There is plenty of bad news buffeting the banks, but I remain positive on the sector because pricing suggests that investors have become too gloomy on the sector’s prospects. The sector is trading on a book multiple of 1.9x which represents a 50% discount to the non-bank industrials.
In the past two decades, dispersion of this size has only occurred two other times; during the financial crisis and in the early 2000s (see chart). Despite the fact that higher capital requirements have crimped the banks’ ROEs, the sector’s profitability remains higher than non-bank industrials.
A lift in bank provisioning was a key theme to emerge from the sector’s reporting season. The historically low rental yields in residential but particularly commercial property have seen the banks rightly adopt a more conservative stance provisioning. The focus on asset quality in these areas is likely to continue for the foreseeable future.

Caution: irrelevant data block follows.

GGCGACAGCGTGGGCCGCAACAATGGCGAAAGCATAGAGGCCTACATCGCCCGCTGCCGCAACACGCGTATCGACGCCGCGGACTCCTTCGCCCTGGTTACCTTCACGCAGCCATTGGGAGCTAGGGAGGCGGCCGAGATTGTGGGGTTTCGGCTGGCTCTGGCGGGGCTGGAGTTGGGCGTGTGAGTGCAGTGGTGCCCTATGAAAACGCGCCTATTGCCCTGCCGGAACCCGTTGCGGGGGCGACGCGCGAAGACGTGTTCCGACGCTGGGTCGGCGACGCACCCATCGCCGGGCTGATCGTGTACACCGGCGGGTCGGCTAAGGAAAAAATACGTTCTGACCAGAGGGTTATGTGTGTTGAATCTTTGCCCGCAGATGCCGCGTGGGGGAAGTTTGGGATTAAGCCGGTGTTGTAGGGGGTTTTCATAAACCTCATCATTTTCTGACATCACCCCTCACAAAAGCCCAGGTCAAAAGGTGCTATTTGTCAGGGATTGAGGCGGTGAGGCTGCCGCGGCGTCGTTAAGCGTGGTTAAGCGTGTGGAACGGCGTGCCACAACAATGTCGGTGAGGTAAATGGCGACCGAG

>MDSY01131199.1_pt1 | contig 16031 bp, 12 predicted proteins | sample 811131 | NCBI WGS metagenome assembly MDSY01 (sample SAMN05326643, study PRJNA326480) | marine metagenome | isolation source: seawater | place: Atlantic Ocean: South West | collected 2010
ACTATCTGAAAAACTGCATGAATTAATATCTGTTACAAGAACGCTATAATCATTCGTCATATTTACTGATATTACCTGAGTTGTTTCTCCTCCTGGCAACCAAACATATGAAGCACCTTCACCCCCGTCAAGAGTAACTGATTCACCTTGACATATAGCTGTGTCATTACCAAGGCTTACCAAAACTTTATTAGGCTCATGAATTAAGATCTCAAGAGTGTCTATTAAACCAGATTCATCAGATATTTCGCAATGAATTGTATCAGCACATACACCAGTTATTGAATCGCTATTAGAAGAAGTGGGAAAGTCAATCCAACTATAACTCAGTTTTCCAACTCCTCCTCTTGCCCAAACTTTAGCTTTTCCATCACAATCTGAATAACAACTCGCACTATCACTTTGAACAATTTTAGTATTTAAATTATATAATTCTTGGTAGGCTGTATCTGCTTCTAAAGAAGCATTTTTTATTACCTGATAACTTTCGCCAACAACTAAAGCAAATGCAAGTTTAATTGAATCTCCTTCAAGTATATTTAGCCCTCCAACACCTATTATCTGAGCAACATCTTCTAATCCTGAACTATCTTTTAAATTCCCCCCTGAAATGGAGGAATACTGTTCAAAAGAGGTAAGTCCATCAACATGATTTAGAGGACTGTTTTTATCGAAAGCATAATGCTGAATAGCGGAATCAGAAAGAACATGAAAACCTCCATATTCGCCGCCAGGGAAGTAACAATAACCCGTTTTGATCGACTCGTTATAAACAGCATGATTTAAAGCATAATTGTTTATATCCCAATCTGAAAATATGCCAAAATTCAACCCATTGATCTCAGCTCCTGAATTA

A key risk to the sector has already played out, with the Government announcing the introduction of a 6 basis point levy on banks’ liabilities in the Budget, which has already been endorsed by the ALP. APRA recently flagged the prospect of more stringent capital requirements.
But a downturn in the commercial and residential property markets represents the key tail risk to the sector thanks to historically low rental yields. Rental incomes – which are already growing at their slowest rate in two decades – are likely to be subject to downward pressure as a glut of apartments come onto the market in Brisbane and Melbourne over the next three years.